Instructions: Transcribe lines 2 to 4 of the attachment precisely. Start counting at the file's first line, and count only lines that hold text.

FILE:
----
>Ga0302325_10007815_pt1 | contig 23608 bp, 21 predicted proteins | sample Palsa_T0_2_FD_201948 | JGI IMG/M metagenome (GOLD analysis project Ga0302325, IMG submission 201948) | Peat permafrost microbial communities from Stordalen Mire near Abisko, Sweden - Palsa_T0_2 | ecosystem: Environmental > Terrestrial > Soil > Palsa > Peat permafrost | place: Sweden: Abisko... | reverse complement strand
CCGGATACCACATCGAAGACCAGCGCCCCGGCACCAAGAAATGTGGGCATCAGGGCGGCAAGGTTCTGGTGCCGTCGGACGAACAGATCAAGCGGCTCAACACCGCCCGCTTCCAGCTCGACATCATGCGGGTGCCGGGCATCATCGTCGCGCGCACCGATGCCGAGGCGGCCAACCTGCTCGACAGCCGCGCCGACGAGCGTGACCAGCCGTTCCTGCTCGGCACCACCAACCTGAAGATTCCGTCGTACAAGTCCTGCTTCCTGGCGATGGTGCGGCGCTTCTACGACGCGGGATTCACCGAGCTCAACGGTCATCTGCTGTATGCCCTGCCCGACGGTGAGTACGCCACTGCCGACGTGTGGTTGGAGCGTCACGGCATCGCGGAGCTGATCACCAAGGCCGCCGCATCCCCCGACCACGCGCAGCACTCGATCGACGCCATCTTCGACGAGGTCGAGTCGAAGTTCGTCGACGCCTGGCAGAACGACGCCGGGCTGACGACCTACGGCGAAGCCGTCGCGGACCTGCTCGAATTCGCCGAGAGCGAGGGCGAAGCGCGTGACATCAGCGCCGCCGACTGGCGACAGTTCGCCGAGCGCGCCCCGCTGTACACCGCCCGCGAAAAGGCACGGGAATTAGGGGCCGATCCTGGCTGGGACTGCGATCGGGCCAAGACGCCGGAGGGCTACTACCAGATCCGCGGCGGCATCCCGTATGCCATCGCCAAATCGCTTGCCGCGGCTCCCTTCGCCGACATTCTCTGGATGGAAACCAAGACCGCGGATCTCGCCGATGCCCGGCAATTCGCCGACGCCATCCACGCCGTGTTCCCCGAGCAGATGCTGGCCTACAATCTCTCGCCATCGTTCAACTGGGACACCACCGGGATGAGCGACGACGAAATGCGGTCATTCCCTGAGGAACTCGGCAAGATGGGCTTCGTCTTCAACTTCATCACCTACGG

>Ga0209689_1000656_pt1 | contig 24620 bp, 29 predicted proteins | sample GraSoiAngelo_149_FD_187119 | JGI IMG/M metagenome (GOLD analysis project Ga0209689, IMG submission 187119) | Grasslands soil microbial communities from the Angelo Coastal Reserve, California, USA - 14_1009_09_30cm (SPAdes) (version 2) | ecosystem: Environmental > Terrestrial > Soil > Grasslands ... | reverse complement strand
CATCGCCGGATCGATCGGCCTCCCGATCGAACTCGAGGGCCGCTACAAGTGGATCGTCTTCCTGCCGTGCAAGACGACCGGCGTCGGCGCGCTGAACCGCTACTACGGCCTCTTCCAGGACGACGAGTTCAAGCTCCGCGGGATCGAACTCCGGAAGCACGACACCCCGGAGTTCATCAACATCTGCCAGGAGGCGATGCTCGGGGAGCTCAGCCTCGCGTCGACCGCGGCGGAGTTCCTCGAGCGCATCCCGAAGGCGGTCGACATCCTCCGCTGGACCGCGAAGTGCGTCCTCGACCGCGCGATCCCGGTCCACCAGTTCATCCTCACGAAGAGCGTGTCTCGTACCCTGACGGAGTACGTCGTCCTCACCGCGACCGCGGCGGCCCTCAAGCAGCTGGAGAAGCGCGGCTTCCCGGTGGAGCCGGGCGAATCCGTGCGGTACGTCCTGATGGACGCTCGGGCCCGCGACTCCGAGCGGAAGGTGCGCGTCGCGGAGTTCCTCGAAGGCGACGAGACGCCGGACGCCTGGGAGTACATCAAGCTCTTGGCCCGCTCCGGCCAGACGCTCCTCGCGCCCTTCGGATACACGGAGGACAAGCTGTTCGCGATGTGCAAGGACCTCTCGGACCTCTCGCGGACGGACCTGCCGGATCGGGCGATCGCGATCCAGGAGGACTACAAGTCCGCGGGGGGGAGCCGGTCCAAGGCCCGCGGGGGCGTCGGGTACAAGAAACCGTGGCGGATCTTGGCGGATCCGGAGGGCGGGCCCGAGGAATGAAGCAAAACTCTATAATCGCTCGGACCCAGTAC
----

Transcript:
CCGGATACCACATCGAAGACCAGCGCCCCGGCACCAAGAAATGTGGGCATCAGGGCGGCAAGGTTCTGGTGCCGTCGGACGAACAGATCAAGCGGCTCAACACCGCCCGCTTCCAGCTCGACATCATGCGGGTGCCGGGCATCATCGTCGCGCGCACCGATGCCGAGGCGGCCAACCTGCTCGACAGCCGCGCCGACGAGCGTGACCAGCCGTTCCTGCTCGGCACCACCAACCTGAAGATTCCGTCGTACAAGTCCTGCTTCCTGGCGATGGTGCGGCGCTTCTACGACGCGGGATTCACCGAGCTCAACGGTCATCTGCTGTATGCCCTGCCCGACGGTGAGTACGCCACTGCCGACGTGTGGTTGGAGCGTCACGGCATCGCGGAGCTGATCACCAAGGCCGCCGCATCCCCCGACCACGCGCAGCACTCGATCGACGCCATCTTCGACGAGGTCGAGTCGAAGTTCGTCGACGCCTGGCAGAACGACGCCGGGCTGACGACCTACGGCGAAGCCGTCGCGGACCTGCTCGAATTCGCCGAGAGCGAGGGCGAAGCGCGTGACATCAGCGCCGCCGACTGGCGACAGTTCGCCGAGCGCGCCCCGCTGTACACCGCCCGCGAAAAGGCACGGGAATTAGGGGCCGATCCTGGCTGGGACTGCGATCGGGCCAAGACGCCGGAGGGCTACTACCAGATCCGCGGCGGCATCCCGTATGCCATCGCCAAATCGCTTGCCGCGGCTCCCTTCGCCGACATTCTCTGGATGGAAACCAAGACCGCGGATCTCGCCGATGCCCGGCAATTCGCCGACGCCATCCACGCCGTGTTCCCCGAGCAGATGCTGGCCTACAATCTCTCGCCATCGTTCAACTGGGACACCACCGGGATGAGCGACGACGAAATGCGGTCATTCCCTGAGGAACTCGGCAAGATGGGCTTCGTCTTCAACTTCATCACCTACGG

>Ga0209689_1000656_pt1 | contig 24620 bp, 29 predicted proteins | sample GraSoiAngelo_149_FD_187119 | JGI IMG/M metagenome (GOLD analysis project Ga0209689, IMG submission 187119) | Grasslands soil microbial communities from the Angelo Coastal Reserve, California, USA - 14_1009_09_30cm (SPAdes) (version 2) | ecosystem: Environmental > Terrestrial > Soil > Grasslands ... | reverse complement strand
CATCGCCGGATCGATCGGCCTCCCGATCGAACTCGAGGGCCGCTACAAGTGGATCGTCTTCCTGCCGTGCAAGACGACCGGCGTCGGCGCGCTGAACCGCTACTACGGCCTCTTCCAGGACGACGAGTTCAAGCTCCGCGGGATCGAACTCCGGAAGCACGACACCCCGGAGTTCATCAACATCTGCCAGGAGGCGATGCTCGGGGAGCTCAGCCTCGCGTCGACCGCGGCGGAGTTCCTCGAGCGCATCCCGAAGGCGGTCGACATCCTCCGCTGGACCGCGAAGTGCGTCCTCGACCGCGCGATCCCGGTCCACCAGTTCATCCTCACGAAGAGCGTGTCTCGTACCCTGACGGAGTACGTCGTCCTCACCGCGACCGCGGCGGCCCTCAAGCAGCTGGAGAAGCGCGGCTTCCCGGTGGAGCCGGGCGAATCCGTGCGGTACGTCCTGATGGACGCTCGGGCCCGCGACTCCGAGCGGAAGGTGCGCGTCGCGGAGTTCCTCGAAGGCGACGAGACGCCGGACGCCTGGGAGTACATCAAGCTCTTGGCCCGCTCCGGCCAGACGCTCCTCGCGCCCTTCGGATACACGGAGGACAAGCTGTTCGCGATGTGCAAGGACCTCTCGGACCTCTCGCGGACGGACCTGCCGGATCGGGCGATCGCGATCCAGGAGGACTACAAGTCCGCGGGGGGGAGCCGGTCCAAGGCCCGCGGGGGCGTCGGGTACAAGAAACCGTGGCGGATCTTGGCGGATCCGGAGGGCGGGCCCGAGGAATGAAGCAAAACTCTATAATCGCTCGGACCCAGTAC